To gain new insight into CTNNB1’s functions in inhibitory neural circuits, we selectively eliminated CTNNB1 by Cre-dependent deletion of loxP flanked exons 2 and 6, which leads to an unstable protein (12). CTNNB1flox/flox mice were mated with PV-Cre mice to generate mice with CTNNB1 cKO in PV interneurons. CTNNB1flox/flox mice were used as controls because they express normal levels of CTNNB1 (12). Mice with genotypes of CTNNB1flox/flox and PV-Cre; CTNNB1flox/flox were selected for behavior tests. All mice tested were born within 5 days, and behavioral tests started after postnatal day 60 (P60). Immunofluorescent staining confirmed that CTNNB1 was deleted from most PV+ neurons (Fig. 1A). A few PV+ neurons still expressed CTNNB1 probably due to incomplete recombination by cre recombinase. As PV is expressed postnatally (38), we further tested how deletion of CTNNB1 affects the distribution of PV interneurons. Intriguingly, the density of PV+ neurons in the prefrontal cortex was significantly higher in CTNNB1 cKO mice (Fig. 1B). However, the percentages of PV+ neurons in different hippocampal regions, the amygdala, and the hypothalamus were not changed (Fig. 1C and D), suggesting the alteration is region-specific. To gain more insights on the developmental distribution of PV+ neurons, we found that at an early developmental time, postnatal day (P22), the localization of PV+ interneurons was not changed by CTNNB1 cKO in the cortex (
CTNNB1 cKO in PV interneurons increases anxiety but not depression-related behavior
To determine if CTNNB1 cKO in PV interneurons affects any motor function, we examined them in the open field test (OFT). PV-Cre; CTNNB1flox/flox mice and controls had no differences in total distance travelled (Fig. 2A), speed (Fig. 2B), with similar velocities (P = 0.76) (Fig. 2C). In the 5-min test, PV-Cre; CTNNB1flox/flox mice spent less time in the center region (P = 0.03) (Fig. 2D). PV-Cre; CTNNB1flox/flox mice showed less center entry (P = 0.02) (Fig. 2E) and a longer latency to enter the center region (P = 0.005) (Fig. 2F). The evidence from of OFT showed that mice with CTNNB1 cKO in PV neurons avoid traveling in the center region (Fig. 2G), suggesting an increase of anxiety in CTNNB1 cKO mice.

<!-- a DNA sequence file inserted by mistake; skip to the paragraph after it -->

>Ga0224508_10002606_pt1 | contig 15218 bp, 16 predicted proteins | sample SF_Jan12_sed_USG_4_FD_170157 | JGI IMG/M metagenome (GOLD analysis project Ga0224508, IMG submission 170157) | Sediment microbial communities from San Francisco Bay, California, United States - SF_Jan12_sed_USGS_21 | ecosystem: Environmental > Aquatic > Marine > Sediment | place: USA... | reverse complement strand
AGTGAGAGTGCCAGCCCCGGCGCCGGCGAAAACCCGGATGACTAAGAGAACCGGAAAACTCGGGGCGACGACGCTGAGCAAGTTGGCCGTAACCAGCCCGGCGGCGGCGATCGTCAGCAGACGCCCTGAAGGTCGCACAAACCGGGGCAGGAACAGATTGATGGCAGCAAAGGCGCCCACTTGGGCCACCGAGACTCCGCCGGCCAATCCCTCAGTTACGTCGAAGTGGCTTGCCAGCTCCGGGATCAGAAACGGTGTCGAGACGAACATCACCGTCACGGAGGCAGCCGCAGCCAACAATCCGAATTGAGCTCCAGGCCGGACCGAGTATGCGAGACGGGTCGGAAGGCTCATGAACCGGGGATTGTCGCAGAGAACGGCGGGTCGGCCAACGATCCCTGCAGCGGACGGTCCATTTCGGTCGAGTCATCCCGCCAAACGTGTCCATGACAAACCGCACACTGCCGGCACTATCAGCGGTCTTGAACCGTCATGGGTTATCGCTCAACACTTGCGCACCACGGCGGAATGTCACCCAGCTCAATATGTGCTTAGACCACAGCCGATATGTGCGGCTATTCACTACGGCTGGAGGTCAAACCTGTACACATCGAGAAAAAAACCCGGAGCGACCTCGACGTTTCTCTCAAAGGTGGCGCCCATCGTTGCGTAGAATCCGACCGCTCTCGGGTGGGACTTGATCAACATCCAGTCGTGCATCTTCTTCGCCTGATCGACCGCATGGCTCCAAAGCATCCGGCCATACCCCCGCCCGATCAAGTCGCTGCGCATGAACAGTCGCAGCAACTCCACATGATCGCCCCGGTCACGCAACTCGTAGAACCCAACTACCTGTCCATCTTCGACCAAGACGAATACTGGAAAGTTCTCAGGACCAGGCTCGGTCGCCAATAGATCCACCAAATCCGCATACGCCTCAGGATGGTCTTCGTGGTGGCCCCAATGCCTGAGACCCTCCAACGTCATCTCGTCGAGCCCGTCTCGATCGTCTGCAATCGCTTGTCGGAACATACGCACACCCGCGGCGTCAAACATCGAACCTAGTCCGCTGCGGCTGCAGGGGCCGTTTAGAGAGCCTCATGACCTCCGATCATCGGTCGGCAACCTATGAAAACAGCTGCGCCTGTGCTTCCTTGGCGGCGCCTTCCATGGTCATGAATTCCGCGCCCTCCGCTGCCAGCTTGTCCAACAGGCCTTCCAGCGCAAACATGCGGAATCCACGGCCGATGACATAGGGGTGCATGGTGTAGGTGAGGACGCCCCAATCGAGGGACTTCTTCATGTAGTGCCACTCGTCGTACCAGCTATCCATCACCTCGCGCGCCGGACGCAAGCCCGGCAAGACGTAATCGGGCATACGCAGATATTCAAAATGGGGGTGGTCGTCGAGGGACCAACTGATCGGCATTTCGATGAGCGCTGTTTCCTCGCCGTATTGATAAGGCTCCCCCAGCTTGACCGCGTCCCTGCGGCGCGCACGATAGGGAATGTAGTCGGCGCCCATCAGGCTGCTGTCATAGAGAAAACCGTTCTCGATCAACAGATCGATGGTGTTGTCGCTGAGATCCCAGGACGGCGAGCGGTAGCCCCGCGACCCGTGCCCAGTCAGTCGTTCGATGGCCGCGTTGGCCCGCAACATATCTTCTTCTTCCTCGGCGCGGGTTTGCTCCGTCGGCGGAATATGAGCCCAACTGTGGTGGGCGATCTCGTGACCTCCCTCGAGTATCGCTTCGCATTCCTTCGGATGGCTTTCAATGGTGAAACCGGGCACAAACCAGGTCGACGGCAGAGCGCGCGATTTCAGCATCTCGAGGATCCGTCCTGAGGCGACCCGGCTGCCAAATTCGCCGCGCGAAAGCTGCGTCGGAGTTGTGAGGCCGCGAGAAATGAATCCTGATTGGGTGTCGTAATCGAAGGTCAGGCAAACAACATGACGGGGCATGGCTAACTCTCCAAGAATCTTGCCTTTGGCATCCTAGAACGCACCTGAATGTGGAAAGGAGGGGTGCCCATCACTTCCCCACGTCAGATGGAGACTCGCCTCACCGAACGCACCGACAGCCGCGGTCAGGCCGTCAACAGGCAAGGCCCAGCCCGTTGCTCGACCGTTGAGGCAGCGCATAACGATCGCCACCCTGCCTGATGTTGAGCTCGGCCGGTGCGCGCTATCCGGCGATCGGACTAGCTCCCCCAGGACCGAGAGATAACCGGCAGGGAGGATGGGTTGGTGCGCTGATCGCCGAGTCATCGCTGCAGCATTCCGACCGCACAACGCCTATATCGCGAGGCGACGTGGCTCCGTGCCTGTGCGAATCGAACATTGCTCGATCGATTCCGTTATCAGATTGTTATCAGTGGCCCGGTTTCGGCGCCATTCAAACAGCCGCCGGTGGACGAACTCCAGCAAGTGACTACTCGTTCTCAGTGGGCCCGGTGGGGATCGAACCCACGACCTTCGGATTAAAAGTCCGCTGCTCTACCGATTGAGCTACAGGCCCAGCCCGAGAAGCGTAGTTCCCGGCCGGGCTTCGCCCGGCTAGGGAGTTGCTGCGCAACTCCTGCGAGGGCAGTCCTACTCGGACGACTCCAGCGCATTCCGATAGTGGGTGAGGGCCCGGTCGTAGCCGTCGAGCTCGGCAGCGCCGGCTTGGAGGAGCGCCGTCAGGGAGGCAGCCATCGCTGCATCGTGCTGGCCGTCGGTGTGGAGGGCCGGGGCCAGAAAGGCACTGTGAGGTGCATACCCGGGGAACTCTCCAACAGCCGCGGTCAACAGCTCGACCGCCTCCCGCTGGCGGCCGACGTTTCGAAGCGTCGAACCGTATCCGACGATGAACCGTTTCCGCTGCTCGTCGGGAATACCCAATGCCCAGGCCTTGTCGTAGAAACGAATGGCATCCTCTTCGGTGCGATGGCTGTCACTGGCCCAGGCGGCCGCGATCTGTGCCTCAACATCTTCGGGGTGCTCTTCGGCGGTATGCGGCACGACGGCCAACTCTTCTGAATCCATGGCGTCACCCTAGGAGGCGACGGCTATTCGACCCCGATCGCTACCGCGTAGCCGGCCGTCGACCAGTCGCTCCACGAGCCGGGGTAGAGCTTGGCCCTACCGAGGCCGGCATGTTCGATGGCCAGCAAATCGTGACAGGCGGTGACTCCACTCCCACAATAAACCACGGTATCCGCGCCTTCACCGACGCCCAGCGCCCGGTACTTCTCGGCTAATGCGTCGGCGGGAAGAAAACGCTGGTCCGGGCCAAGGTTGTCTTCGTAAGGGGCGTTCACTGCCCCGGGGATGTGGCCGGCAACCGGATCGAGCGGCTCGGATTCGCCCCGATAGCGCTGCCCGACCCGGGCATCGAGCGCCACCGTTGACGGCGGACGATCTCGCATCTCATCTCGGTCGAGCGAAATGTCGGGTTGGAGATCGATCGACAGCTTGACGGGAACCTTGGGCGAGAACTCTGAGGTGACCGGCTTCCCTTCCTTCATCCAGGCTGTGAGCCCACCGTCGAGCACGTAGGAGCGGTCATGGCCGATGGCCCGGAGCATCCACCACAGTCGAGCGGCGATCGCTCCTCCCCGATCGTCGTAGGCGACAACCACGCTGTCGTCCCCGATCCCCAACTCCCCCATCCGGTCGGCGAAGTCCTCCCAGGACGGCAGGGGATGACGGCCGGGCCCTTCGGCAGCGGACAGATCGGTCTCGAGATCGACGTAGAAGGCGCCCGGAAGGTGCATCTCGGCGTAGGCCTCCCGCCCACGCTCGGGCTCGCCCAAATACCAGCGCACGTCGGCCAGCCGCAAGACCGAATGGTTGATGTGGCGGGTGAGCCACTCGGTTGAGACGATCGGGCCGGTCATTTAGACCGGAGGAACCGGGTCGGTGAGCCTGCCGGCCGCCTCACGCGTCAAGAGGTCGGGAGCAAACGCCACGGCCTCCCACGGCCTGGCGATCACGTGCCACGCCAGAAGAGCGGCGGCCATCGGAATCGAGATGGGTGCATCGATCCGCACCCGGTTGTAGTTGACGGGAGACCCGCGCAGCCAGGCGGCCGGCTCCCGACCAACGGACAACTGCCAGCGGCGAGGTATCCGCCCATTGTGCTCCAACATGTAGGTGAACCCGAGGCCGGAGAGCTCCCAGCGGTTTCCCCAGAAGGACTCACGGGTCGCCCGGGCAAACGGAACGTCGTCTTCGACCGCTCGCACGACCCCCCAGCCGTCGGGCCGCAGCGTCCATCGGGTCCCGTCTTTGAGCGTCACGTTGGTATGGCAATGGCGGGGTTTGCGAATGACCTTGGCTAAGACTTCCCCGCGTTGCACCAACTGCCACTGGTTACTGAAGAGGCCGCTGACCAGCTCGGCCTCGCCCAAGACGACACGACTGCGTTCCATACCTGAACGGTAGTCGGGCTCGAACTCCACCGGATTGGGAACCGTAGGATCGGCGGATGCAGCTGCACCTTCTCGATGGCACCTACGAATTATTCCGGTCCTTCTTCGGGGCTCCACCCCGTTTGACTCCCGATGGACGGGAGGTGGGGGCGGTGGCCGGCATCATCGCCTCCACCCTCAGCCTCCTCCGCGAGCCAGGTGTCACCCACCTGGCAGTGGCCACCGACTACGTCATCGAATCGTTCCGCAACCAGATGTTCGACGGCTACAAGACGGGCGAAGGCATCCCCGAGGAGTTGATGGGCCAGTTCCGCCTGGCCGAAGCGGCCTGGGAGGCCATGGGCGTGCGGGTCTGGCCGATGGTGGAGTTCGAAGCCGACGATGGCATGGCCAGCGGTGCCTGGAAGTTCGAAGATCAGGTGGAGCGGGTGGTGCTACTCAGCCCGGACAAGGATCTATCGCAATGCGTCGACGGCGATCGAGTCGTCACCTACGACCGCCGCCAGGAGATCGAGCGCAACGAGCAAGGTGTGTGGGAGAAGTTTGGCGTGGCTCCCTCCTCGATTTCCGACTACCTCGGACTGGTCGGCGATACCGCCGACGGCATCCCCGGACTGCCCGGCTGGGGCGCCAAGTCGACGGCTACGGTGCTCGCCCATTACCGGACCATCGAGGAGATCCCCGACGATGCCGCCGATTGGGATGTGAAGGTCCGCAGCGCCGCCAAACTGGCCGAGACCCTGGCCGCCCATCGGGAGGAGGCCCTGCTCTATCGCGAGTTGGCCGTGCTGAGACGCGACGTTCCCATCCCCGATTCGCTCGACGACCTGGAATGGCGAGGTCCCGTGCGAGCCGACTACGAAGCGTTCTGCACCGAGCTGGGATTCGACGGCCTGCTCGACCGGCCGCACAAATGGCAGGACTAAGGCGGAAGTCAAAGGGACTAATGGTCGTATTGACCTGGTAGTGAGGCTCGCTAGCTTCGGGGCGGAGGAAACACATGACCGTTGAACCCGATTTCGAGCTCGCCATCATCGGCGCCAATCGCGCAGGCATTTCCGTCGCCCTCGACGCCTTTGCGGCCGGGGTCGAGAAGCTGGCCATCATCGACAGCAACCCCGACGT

To confirm the elevated anxiety-like behaviors in CTNNB1 cKO mice, we used the elevated plus maze (EPM), a well-established test for assessing anxiety responses in rodents (39). PV-Cre; CTNNB1flox/flox mice showed a significant difference on the latency of arms entry compared to littermate controls. It took much longer (P = 0.048) for CTNNB1 cKO mice to enter open arms (Fig. 3A). They entered the closed arms much earlier (P = 0.002) than the CTNNB1flox/flox mice (Fig. 3A), suggesting that cKO mice are more anxious. CTNNB1flox/flox mice showed a similar frequency entering either open or closed arms (Fig. 3B). However, PV-Cre; CTNNB1flox/flox mice preferred the closed arms more often than the open arms (P = 0.0007), and they entered the closed arms more frequently than the control mice (P = 0.014) (Fig. 3B). Although two groups traveled similar total distance in closed and open arms (Fig. 3C), the distance traveled in the open arm was much less than in the PV-Cre; CTNNB1flox/flox mice (P = 0.06) (Fig. 3C and E). CTNNB1 cKO mice spent similar time in open and closed arms as littermate controls (39,40). PV-Cre; CTNNB1flox/flox mice significantly increased their head-dipping behavior (P = 0.047), especially at the center region of the plus maze apparatus (P < 0.001) (Fig. 3D). Rearing behavior did not significantly increase in our test (